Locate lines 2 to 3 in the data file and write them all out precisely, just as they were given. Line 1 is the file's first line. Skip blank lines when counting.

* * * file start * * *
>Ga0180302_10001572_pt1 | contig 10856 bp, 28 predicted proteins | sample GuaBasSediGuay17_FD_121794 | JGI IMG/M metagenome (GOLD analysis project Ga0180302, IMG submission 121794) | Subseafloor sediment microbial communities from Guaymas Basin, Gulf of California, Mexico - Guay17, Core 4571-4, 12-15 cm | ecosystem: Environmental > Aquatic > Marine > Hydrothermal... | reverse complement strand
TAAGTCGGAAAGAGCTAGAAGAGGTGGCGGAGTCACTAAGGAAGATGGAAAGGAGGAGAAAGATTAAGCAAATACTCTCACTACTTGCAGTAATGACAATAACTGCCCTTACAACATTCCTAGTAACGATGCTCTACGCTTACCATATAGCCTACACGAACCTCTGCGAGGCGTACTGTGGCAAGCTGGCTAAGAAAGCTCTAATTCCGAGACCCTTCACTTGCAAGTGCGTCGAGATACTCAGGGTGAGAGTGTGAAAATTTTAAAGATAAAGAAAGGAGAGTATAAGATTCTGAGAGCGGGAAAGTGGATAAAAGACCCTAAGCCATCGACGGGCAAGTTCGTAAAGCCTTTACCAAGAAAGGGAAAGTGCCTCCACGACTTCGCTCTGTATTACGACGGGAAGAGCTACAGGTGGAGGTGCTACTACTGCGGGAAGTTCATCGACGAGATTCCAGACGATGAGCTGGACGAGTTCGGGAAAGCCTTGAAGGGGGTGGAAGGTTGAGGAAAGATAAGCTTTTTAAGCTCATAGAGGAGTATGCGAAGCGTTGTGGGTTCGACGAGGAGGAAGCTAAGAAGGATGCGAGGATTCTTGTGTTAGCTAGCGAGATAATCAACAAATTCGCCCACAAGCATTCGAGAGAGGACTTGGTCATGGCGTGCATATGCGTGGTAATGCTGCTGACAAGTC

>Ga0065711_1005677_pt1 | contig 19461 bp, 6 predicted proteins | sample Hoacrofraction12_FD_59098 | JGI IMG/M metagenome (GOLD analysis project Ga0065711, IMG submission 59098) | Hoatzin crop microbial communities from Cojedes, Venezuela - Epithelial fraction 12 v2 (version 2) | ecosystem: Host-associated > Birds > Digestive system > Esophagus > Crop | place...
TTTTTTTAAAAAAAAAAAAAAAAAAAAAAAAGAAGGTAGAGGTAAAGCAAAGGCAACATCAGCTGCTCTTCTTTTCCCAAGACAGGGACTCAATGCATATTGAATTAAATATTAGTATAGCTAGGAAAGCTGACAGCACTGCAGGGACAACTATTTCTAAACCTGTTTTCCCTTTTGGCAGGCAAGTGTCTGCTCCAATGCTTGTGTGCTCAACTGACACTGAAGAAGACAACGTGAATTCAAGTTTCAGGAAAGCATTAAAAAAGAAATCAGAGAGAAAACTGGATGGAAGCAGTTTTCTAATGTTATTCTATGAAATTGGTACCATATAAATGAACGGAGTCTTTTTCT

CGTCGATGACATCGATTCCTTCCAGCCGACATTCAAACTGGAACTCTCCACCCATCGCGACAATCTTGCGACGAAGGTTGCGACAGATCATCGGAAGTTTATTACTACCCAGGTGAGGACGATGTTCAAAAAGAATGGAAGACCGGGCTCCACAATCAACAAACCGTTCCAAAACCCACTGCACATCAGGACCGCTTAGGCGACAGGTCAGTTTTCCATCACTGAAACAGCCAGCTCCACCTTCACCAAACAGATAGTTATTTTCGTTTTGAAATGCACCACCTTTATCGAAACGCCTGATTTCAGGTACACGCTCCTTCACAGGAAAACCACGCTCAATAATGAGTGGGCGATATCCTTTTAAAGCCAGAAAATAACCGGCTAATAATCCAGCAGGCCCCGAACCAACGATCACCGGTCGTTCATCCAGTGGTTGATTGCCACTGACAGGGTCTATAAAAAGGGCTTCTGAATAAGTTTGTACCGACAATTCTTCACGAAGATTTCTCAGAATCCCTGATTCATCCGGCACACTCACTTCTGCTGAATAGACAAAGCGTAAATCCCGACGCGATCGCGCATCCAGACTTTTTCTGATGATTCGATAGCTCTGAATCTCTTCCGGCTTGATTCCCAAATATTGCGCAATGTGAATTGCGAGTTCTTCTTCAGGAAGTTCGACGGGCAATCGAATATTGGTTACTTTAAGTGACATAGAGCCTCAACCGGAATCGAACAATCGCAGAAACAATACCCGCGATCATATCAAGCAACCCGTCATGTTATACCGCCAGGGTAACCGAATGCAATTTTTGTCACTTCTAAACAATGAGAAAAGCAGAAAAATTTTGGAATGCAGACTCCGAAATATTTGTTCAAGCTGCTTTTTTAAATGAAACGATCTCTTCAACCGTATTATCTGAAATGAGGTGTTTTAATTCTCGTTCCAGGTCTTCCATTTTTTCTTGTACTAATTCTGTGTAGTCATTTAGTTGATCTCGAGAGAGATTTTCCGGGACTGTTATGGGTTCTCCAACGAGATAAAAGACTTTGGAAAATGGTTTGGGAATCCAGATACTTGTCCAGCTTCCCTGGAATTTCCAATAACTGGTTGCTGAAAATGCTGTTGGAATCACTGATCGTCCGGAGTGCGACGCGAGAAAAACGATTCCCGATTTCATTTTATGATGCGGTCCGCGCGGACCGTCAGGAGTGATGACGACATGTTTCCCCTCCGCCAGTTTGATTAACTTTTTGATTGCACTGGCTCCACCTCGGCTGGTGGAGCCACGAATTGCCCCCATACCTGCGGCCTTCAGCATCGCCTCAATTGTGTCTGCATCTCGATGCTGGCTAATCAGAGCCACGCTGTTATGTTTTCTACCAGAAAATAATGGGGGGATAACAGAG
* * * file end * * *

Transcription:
TAAGTCGGAAAGAGCTAGAAGAGGTGGCGGAGTCACTAAGGAAGATGGAAAGGAGGAGAAAGATTAAGCAAATACTCTCACTACTTGCAGTAATGACAATAACTGCCCTTACAACATTCCTAGTAACGATGCTCTACGCTTACCATATAGCCTACACGAACCTCTGCGAGGCGTACTGTGGCAAGCTGGCTAAGAAAGCTCTAATTCCGAGACCCTTCACTTGCAAGTGCGTCGAGATACTCAGGGTGAGAGTGTGAAAATTTTAAAGATAAAGAAAGGAGAGTATAAGATTCTGAGAGCGGGAAAGTGGATAAAAGACCCTAAGCCATCGACGGGCAAGTTCGTAAAGCCTTTACCAAGAAAGGGAAAGTGCCTCCACGACTTCGCTCTGTATTACGACGGGAAGAGCTACAGGTGGAGGTGCTACTACTGCGGGAAGTTCATCGACGAGATTCCAGACGATGAGCTGGACGAGTTCGGGAAAGCCTTGAAGGGGGTGGAAGGTTGAGGAAAGATAAGCTTTTTAAGCTCATAGAGGAGTATGCGAAGCGTTGTGGGTTCGACGAGGAGGAAGCTAAGAAGGATGCGAGGATTCTTGTGTTAGCTAGCGAGATAATCAACAAATTCGCCCACAAGCATTCGAGAGAGGACTTGGTCATGGCGTGCATATGCGTGGTAATGCTGCTGACAAGTC

>Ga0065711_1005677_pt1 | contig 19461 bp, 6 predicted proteins | sample Hoacrofraction12_FD_59098 | JGI IMG/M metagenome (GOLD analysis project Ga0065711, IMG submission 59098) | Hoatzin crop microbial communities from Cojedes, Venezuela - Epithelial fraction 12 v2 (version 2) | ecosystem: Host-associated > Birds > Digestive system > Esophagus > Crop | place...